Present: Rebecca, Jen, Terry, Katelin
Rebecca – The Cheese Logue – Outline
Katelin and Terry thought the relationship sounded a little one sided and negative for the first two chapters. Suggestion: show how you both influence each other early, in the first two chapters. In chapter four, the word “policing” sounds negative. Instead of policing each other, turn it into both of you policing the something together. Be careful of word choice; use positive words to sound positive. In later chapters, close the conflict about Isaiah’s discomfort in crowds by adding a character arc of you letting him be himself – both of you accept each other the way you are, and let each other be
Terry – The Great Tome – Chapter 11, second half
Katelin liked the emotion in the scene where Rachel finds the Tome again. Jen didn’t believe Rachel’s sincerity when she questioned herself about doing the wrong thing. Rachel could have more hesitation before she picks up the Tome again. Draw out the scene more. Rebecca thought Rachel would have a greater instinct to hide what she’s doing with the Tome, since she knows it’s wrong somehow. But when she decides to use it again, she should feel happy in some way. Katelin liked the end where Rachel and Doug connect over their pain again.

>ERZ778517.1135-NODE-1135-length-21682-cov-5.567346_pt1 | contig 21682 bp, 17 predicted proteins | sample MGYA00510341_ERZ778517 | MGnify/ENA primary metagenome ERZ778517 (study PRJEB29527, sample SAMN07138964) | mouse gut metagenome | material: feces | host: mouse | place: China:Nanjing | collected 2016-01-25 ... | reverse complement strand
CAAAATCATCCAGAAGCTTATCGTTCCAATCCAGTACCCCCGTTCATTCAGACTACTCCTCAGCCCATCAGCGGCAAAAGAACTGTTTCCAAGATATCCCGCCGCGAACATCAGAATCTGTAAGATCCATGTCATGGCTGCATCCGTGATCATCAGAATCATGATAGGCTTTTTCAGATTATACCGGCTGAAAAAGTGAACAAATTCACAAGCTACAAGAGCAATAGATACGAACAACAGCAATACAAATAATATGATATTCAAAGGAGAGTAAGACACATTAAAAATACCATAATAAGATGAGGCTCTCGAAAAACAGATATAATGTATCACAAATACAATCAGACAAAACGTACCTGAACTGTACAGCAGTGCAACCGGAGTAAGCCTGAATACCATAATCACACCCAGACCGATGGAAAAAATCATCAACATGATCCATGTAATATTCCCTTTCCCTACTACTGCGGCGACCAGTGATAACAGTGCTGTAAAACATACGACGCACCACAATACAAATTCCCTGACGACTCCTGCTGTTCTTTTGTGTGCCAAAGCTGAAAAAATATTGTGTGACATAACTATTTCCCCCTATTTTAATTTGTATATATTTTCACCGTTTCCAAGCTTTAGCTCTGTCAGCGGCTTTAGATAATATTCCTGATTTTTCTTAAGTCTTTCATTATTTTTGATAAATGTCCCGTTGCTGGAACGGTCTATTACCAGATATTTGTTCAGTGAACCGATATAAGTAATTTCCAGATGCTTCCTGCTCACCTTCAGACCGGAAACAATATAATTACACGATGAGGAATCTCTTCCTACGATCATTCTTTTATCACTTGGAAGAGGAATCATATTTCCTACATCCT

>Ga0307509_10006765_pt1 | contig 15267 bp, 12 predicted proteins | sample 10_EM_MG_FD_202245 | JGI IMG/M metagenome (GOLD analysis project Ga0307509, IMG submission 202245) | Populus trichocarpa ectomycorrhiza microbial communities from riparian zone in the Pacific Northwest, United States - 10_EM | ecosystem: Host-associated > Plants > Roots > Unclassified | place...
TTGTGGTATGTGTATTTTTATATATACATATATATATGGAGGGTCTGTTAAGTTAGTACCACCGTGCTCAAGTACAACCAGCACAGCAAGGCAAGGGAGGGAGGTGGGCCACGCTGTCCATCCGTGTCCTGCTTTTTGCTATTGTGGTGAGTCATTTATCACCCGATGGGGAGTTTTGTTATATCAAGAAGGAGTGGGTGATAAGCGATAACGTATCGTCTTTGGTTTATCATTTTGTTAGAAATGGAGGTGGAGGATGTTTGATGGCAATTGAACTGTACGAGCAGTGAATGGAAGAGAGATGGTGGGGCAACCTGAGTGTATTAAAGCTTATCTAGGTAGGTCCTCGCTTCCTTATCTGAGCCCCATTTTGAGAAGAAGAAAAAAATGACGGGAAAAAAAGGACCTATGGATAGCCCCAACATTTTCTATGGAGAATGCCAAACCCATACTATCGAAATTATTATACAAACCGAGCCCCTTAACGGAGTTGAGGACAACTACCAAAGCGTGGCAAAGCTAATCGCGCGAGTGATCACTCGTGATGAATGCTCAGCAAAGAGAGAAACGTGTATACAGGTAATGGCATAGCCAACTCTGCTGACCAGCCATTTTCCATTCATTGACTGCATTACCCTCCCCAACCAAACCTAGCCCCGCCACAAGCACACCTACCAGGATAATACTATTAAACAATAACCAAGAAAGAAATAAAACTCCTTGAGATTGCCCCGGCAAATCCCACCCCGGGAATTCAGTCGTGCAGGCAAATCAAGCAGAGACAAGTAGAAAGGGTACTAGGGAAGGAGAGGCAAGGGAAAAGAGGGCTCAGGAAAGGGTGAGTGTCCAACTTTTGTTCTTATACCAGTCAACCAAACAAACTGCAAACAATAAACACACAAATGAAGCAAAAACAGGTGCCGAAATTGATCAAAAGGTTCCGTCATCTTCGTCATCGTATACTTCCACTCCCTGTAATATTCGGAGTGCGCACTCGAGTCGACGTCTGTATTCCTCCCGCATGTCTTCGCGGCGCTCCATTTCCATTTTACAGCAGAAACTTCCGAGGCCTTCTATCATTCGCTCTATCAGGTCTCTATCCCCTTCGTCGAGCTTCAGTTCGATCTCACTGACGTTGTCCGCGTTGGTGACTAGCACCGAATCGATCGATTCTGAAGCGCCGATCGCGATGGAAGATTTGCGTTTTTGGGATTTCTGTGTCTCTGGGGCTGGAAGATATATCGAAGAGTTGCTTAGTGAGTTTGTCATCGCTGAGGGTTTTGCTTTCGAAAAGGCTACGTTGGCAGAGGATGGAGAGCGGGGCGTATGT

August 28: Kat Wagner – Revolution, Chapter 2?, Jen Wilcher – The Hogoshiro Chronicles, Chapter 2?, Rebecca Rettenmund – The Cheese Logue, Chapter 10, Terry Hoffman – The Great Tome, Chapter 12
September 4: Liam Wilbur (???), Elisha McCabe (???), Judith McNeil (short story part 2, “The Man with the Broken Heart”), Lisa McDougal (chapter 5, Follow the Yellow), Pam Gabriel (film script, part 5, “Beyond a Shadow of a Doubt”), and Jerry Peterson (chapters 12-14, Rage).
September 11: Katelin Cummins – The Battle of Sista, Chapter 2